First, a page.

Taro root has the same starchy quality as a potato, but the flavor is more unusual, sort of like a cross between a potato and a chestnut. It is a cylindrical root, about 6 to 10 inches long and about 3 to 4 inches wide. The skin is dark brown, hairy, and dusty. It is an earthy and humble ingredient and, when cooked with wet bean curd and Chinese bacon, the flavor becomes dense and rich, It is food for the soul, especially in cold weather. For some people, the outside of the taro root can be irritating to the skin, so it’s always a good idea to wear rubber gloves when handling it. See Nom Yu Spareribs for information on wet bean curd.
One 3/4-pound taro root
4 ounces Chinese Bacon (lop yok), store-bought or homemade
1 tablespoon vegetable oil
2 cubes red wet bean curd (nom yu)
1 scallion, cut into 2-inch lengths
1/2 teaspoon sugar
Wearing rubber gloves, peel the taro root with a cook’s knife. Cut taro root lengthwise into quarters, then cut crosswise into scant 1/2-inch-thick slices. Remove and discard the hard rind and thick layer of fat attached to the rind from the Chinese bacon. Cut crosswise into scant 1/2-inch-thick slices.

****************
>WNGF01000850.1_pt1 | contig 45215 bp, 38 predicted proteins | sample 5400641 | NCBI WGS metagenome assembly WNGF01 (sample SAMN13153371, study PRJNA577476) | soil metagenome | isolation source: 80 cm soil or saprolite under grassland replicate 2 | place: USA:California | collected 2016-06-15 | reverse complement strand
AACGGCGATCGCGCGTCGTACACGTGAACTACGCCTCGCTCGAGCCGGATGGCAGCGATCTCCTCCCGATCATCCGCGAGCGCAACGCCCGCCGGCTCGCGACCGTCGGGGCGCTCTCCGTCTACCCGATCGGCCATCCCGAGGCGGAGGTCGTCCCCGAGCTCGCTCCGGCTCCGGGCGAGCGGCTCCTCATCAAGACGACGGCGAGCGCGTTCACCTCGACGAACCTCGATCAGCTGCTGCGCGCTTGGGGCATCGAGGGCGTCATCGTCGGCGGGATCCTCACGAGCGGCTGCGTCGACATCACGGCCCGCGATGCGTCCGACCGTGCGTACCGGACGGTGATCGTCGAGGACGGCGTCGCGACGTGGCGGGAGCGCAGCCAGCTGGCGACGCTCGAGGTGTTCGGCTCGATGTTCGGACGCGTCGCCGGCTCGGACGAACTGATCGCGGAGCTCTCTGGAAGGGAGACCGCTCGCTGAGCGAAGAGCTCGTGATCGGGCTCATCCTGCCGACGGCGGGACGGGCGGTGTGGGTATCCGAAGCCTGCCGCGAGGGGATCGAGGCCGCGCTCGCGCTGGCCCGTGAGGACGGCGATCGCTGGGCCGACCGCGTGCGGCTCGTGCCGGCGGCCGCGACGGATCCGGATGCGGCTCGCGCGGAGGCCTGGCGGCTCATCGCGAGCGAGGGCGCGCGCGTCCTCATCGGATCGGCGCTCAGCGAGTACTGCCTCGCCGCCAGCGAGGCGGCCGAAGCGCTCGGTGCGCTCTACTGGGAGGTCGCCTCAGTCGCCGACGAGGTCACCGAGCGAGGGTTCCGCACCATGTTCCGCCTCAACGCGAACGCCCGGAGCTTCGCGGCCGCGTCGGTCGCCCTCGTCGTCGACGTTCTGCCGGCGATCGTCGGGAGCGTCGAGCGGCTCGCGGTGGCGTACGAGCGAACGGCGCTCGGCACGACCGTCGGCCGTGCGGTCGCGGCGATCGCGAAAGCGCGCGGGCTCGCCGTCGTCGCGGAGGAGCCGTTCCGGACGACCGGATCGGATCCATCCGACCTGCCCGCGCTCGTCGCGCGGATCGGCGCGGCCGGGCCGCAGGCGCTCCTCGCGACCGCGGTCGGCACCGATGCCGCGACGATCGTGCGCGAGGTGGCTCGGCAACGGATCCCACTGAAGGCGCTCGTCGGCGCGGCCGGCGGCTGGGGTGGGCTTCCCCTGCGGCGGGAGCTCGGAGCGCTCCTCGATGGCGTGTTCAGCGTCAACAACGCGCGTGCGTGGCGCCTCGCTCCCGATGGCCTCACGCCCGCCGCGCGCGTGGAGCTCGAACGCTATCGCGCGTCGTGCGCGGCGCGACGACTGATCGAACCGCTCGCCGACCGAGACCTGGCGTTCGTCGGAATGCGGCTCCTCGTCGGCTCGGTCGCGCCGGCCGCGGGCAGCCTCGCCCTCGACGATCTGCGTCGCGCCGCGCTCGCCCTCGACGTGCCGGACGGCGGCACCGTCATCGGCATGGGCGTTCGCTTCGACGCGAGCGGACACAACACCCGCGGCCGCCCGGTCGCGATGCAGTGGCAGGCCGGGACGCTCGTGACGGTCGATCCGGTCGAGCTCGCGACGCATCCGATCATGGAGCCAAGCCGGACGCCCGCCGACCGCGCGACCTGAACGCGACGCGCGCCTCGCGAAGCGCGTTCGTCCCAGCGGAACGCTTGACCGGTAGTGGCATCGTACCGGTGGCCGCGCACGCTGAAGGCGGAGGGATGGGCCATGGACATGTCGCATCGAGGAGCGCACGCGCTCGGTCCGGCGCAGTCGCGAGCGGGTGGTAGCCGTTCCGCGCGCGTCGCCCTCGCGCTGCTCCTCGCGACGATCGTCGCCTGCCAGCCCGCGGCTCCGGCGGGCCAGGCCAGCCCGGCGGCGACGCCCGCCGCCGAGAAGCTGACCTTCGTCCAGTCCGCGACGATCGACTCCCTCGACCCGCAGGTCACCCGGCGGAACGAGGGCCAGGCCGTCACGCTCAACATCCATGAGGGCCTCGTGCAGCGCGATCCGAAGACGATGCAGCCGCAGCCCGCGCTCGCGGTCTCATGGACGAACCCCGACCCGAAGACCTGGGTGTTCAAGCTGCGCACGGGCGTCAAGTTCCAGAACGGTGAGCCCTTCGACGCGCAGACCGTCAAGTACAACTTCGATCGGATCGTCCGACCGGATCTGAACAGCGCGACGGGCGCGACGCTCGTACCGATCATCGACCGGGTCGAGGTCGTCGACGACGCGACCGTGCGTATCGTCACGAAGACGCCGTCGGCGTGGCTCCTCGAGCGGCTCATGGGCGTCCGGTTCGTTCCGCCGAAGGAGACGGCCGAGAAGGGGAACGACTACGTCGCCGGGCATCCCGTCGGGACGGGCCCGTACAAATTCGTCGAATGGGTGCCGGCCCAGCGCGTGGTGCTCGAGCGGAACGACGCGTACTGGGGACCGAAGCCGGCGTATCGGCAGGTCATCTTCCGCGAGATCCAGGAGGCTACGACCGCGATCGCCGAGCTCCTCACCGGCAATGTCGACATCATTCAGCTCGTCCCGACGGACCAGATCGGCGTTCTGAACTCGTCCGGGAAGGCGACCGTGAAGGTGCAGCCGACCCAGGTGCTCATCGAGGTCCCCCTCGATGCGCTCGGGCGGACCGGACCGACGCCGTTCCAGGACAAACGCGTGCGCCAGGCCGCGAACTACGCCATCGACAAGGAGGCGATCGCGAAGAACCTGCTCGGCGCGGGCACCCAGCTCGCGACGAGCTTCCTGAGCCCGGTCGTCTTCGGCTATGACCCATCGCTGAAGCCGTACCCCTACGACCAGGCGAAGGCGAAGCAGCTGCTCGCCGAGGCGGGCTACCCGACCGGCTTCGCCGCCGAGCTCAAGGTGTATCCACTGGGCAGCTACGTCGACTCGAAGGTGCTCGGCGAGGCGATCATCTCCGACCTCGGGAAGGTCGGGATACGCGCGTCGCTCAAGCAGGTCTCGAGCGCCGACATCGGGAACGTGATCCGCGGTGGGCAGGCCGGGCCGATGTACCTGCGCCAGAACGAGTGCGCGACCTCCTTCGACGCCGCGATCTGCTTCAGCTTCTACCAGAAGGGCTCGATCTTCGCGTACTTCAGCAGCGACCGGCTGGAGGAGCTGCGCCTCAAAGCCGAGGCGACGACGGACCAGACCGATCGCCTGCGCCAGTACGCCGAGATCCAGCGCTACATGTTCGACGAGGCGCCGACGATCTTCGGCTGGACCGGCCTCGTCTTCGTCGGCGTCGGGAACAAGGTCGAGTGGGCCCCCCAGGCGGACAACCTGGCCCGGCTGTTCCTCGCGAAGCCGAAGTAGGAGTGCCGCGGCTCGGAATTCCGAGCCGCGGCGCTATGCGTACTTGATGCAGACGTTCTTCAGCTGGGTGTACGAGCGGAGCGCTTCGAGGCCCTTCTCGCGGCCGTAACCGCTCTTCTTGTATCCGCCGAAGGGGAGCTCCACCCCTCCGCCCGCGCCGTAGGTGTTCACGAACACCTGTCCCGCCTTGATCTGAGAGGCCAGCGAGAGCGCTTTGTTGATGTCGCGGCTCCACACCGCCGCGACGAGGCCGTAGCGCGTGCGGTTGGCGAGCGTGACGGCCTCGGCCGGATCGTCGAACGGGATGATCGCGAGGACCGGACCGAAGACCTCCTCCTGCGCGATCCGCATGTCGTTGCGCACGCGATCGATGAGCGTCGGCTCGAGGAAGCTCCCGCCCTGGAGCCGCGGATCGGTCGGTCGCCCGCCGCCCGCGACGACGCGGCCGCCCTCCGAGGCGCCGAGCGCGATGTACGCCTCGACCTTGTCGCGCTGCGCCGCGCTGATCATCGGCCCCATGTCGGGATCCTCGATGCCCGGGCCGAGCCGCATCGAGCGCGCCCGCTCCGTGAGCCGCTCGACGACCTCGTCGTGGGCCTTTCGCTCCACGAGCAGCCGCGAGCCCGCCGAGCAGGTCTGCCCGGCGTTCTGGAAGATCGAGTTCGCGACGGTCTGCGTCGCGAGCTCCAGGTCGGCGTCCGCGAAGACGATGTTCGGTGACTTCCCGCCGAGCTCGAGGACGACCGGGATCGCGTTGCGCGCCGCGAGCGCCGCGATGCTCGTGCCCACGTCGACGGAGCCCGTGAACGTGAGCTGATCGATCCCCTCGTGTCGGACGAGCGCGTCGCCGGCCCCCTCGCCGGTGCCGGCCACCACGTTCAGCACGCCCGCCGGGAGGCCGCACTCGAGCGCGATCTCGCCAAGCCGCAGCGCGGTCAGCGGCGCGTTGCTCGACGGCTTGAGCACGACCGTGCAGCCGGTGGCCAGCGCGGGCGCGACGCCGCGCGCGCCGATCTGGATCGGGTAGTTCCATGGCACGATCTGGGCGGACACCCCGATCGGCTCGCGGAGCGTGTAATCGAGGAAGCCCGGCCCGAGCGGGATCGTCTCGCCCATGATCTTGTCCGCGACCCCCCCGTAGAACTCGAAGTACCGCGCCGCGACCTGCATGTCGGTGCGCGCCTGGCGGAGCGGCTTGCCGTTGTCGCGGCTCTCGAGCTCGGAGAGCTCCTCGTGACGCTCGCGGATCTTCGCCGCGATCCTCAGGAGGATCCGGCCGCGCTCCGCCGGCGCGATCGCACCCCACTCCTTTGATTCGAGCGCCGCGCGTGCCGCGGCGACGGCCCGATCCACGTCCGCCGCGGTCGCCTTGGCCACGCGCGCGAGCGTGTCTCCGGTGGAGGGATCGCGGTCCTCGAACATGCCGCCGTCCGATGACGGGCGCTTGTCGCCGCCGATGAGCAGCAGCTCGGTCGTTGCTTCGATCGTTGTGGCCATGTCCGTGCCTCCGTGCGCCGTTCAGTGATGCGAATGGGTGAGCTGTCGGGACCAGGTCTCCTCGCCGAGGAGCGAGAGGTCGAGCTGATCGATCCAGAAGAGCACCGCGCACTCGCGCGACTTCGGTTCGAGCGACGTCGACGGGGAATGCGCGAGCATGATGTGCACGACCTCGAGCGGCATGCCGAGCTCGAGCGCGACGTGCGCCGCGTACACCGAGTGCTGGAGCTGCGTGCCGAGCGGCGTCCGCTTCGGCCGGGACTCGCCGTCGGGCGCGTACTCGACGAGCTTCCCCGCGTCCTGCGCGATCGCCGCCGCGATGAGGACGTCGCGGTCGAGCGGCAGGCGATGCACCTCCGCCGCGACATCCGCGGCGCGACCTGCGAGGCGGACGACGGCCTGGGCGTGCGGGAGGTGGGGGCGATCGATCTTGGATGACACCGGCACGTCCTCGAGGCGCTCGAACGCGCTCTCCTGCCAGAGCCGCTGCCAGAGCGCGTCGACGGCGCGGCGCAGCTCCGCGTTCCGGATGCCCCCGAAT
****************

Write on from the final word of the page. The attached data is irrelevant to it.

Heat a 14-inch flat-bottomed wok or skillet over high heat until hot but not smoking. Add oil and bacon, and stir-fry 15 seconds. Add bean curd and taro, and stir-fry 2 minutes, breaking up curd with a spoon. Add 1 cup boiling water and bring to a boil over high heat. Cover and cook 3 minutes. Stir in the scallion, reduce heat to medium-high, cover, and cook 5 minutes. Reduce heat to medium, stir mixture again, cover, and cook until taro is just tender when pierced with a knife, about 5 minutes. Stir in sugar and serve immediately.
Serves 4 to 6 as part of a multicourse meal.
Taken from Grace Young’s book “The Wisdom of the Chinese Kitchen” with permission. © Grace Young. Published by Simon & Schuster, Inc. ISBN 0-684-84739-6.